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U.S. PIRG Toxics Program Director
303-573-5995, ext. 329
U.S. PIRG Field Organizer
Washington, D.C.: Monsanto just announced Friday that they are suing Arkansas State Regulators for banning the use of the herbicide dicamba. U.S. PIRG Education Fund is in support of the Arkansas ban that would limit the use of this pesticide.
Dicamba is an herbicide used for weed control in soybeans and cotton crops. Monsanto introduced the use of the genetically modified dicamba-resistant seeds in 2016. Using these seeds, a farmer can spray the weed-killer directly onto the crop — killing the weeds but not the soybean plant. Dicamba-Ready crops, already in use and on the market, did not go through the regular independent testing procedures, and their approval went unchallenged by the EPA and many state regulators. After Dicamba-Ready seeds hit the market, the use of dicamba skyrocketed.
Monsanto asked the Arkansas state judge to block the Plant Board from enforcing the rule, limiting the use of dicamba, which they adopted last year. This rule limits the use of dicamba, which doesn’t allow it to be used from April 15th - September 15th each year.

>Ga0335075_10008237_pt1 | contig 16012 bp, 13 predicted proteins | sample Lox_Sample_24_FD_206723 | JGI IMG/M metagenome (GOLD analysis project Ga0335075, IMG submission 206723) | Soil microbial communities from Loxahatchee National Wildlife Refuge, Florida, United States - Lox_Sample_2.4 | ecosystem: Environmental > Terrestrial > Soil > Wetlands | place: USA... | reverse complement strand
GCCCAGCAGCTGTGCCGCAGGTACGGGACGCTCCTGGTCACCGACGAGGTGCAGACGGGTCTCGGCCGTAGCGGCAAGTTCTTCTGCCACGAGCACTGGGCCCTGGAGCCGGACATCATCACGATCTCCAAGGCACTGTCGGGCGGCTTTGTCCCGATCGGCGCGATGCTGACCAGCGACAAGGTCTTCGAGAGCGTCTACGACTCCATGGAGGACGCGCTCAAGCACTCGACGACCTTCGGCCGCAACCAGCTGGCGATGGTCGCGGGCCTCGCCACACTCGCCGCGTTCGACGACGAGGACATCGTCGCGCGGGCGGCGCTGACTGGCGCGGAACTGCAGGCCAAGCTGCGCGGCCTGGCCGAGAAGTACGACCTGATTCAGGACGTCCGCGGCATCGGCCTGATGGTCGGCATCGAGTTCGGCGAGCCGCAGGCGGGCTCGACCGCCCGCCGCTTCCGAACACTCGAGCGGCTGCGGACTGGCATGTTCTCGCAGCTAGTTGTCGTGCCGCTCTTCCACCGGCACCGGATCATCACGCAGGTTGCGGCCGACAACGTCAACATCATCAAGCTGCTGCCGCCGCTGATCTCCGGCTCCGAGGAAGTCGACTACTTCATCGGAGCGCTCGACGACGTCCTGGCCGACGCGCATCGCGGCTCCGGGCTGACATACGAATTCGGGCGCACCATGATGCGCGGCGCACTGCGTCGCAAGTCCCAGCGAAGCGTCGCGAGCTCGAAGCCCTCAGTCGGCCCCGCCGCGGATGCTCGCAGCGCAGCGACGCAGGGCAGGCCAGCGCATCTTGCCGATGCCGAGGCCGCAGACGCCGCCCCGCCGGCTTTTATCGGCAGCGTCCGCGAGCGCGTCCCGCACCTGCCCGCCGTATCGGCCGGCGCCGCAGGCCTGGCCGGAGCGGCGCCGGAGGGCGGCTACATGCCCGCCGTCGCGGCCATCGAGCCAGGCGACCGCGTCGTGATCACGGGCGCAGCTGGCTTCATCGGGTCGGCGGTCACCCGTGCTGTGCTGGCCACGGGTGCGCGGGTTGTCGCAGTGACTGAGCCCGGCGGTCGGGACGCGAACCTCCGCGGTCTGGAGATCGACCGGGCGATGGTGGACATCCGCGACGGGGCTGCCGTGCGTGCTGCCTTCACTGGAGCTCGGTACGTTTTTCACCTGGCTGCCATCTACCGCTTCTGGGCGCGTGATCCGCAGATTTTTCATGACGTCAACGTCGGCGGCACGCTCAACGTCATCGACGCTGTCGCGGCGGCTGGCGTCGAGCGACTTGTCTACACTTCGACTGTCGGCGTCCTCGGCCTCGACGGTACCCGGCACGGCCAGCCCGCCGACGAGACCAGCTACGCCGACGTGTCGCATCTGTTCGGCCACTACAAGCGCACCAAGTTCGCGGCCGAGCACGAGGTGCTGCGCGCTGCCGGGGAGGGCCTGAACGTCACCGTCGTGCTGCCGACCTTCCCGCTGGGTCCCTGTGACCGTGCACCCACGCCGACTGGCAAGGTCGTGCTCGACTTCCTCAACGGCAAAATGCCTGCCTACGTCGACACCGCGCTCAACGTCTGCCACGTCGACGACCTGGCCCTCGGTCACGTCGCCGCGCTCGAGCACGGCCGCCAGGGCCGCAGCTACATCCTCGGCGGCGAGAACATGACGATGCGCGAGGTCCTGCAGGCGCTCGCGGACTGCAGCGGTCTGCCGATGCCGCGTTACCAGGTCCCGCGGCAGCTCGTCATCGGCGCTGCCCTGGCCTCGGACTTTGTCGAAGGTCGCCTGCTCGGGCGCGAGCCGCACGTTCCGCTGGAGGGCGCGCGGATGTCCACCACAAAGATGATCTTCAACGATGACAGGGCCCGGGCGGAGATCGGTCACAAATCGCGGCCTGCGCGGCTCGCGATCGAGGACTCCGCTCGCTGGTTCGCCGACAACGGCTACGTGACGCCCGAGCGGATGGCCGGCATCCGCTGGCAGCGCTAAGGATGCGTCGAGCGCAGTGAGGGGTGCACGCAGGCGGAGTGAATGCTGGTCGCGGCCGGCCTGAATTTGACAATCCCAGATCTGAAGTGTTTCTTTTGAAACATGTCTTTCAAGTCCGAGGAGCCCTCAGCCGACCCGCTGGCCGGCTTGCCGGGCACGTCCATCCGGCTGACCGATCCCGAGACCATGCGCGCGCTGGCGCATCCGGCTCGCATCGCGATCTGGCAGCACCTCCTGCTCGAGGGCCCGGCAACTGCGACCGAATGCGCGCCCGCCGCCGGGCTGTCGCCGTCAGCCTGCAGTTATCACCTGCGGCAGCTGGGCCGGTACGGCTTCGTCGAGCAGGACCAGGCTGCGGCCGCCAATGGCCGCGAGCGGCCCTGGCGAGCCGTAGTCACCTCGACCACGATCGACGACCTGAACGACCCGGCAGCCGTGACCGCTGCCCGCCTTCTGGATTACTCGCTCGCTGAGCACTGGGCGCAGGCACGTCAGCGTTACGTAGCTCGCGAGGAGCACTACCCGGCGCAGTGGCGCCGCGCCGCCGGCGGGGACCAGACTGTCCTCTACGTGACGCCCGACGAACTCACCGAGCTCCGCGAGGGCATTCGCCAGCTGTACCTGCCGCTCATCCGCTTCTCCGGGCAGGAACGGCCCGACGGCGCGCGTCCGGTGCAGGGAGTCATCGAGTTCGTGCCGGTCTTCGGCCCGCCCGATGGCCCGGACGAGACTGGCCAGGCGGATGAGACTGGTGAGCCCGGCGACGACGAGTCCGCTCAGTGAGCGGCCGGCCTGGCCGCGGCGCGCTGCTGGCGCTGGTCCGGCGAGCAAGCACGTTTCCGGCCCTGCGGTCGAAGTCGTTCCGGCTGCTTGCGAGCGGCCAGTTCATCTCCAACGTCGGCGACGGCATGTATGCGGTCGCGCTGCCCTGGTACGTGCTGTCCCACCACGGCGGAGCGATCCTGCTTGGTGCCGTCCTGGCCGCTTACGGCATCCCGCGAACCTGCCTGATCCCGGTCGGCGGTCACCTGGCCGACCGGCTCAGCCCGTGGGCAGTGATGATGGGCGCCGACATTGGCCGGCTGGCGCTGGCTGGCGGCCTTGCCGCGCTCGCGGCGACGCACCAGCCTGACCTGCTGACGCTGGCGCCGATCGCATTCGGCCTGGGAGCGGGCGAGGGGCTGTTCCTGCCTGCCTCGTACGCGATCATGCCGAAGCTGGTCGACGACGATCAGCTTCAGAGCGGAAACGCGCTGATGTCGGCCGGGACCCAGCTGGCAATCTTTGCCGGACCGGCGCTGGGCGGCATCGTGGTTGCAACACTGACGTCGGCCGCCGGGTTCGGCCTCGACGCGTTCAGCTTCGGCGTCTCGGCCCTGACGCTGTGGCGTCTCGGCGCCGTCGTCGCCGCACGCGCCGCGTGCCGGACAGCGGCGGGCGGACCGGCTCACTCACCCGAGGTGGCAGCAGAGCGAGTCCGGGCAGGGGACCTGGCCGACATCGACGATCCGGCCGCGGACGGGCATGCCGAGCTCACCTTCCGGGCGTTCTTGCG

Monsanto has ignored the thousands of complaints reported by farmers of total crop loss from the drifting of dicamba. Monsanto, knowing of the reported crop damage in Arkansas, still petitioned the Plant Board to allow its pesticide to be used. Just last year, of the one million acres of dicamba ready soybeans planted, 200,000 acres were damaged. Since mid July, at least 2.5 million acres have been damaged in this past growing season, according to the University of Missouri.
The EPA should now ban the use of dicamba. With little to no control of where the pesticide goes, it can have lasting effects on our crops. Public health is also at risk. With the chemicals spreading onto neighboring farms, we have no assurance that the pesticide is not also spreading to homes, schools and playgrounds as well.
Kara Cook-Schultz, U.S. PIRG Toxics Director stated, “The EPA should ban the use of this pesticide. Dicamba spray is drifting over unknown acres of America, threatening the livelihood of farmers and the health of neighboring communities."
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